biophysics vs. biochem speculatin'....

u2528082 at ucsvc.ucs.unimelb.edu.au u2528082 at ucsvc.ucs.unimelb.edu.au
Mon Nov 6 20:29:54 EST 1995

In article <Pine.A32.3.91.951103012735.144337B-100000 at red.weeg.uiowa.edu>, "C. Greiner" <cgreiner at blue.weeg.uiowa.edu> writes:
> On Thu, 2 Nov 1995, George Munson wrote:
>> > a) the **physical** arrangement of the peptide bonds - do the bonds and
>> > the amino acids they're attached to form a smooth, rather than jagged
>> > or discrete, surface?
>> > 
>> > b) the tertiary or quarternary folding of the protein(s) in his fur -
>> > ie, are the proteins physically arranged in some special way so that
>> > they are experienced by us as being *soft*?
>> > 
>> > c) the sequencing of the amino acids themselves, or
>> > 
>> > d) some other phenomenom that I haven't thought of and probably can't
>> > even imagine right now?
>> Hmm.  Okay this is my best guess and I chose "b."  I doubt tactile
>> perception is sensitive enough to distinguish peptide bonds or aa sequence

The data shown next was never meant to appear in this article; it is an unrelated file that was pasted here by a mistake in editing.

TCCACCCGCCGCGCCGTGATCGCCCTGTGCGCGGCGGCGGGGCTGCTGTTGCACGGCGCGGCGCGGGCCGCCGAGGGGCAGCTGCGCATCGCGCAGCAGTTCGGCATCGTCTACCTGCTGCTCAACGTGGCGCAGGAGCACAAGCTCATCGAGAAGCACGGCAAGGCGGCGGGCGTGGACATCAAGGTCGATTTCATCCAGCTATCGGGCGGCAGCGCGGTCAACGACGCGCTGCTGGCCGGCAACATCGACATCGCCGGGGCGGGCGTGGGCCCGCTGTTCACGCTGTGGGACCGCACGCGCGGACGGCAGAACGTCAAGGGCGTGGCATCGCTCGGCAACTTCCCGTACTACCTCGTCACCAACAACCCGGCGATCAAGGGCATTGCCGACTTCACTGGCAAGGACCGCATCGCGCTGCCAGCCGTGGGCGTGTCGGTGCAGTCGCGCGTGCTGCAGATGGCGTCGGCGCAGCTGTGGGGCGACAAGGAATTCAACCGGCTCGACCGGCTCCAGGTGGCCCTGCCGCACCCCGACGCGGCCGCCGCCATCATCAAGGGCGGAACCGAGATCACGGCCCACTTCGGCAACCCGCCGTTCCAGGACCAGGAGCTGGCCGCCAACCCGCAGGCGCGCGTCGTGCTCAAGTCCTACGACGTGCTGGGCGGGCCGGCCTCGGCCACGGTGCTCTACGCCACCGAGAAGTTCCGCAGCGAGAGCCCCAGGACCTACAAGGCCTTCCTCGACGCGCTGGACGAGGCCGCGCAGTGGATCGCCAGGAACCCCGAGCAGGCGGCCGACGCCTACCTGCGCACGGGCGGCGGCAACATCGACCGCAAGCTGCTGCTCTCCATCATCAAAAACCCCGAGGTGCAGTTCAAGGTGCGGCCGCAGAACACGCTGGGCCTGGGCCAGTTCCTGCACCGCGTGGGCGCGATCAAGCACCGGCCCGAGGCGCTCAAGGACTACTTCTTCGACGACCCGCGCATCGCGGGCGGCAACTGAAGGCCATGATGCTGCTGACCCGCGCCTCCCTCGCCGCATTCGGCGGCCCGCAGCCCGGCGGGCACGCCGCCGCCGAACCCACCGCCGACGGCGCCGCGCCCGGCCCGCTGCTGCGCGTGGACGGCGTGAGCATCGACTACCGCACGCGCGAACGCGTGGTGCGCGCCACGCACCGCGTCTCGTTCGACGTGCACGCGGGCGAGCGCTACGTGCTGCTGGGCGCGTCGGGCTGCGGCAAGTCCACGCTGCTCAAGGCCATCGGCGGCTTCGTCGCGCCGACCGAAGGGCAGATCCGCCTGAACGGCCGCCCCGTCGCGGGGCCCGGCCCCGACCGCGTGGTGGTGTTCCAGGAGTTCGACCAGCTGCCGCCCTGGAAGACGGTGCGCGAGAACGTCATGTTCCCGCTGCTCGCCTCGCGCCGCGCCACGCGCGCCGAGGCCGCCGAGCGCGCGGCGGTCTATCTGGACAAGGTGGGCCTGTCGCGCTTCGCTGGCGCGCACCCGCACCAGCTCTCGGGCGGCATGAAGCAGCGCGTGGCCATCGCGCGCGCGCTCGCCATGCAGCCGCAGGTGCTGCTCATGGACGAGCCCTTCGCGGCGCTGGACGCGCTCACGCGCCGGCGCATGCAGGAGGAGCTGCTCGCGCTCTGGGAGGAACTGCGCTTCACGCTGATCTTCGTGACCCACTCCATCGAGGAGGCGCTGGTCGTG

>> per se.  What you perceive is the much larger scale of the hair which is
>> of course ultimately a result of c, a, and b.  My guess is softness is
>> related to rigidity or the lack thereof.  Rigidity of the overall hair
>> would likely arise from intermolecular disulfide cross linkages which
>> would be tertiary/quartenary in nature.
>> -- 
>> George Munson
>> BMBCB, Northwestern University
>> Evanston, IL   USA   
>> george-munson at nwu.edu
> Although I agree (mostly) with George I wonder if the answer is not "d" 
> with the "softness" relating to the degree of secretion of oils onto the 
> hair rather than the actual molecular structure of the hair itself. Thus 
> the reason high price furs are often from water associated mammals (oil 
> serves as a water barrier) e.g. beaver, mink, fur seal, otter, etc... 

As all Australians know, the softness of wool is directly associated with
fibre diameter. Wool with diameters over 20 microns is considered
 relativelycoarse and is itchy or scratchy on the skin. Diameters in
 the 12-14 micron range is considered superfine and is soft
to the touch eg. cashmere. EM of these fibres show a relatively scaley appearance.
To think that you can determine aa bonding by touch-wow.
                         John Walker

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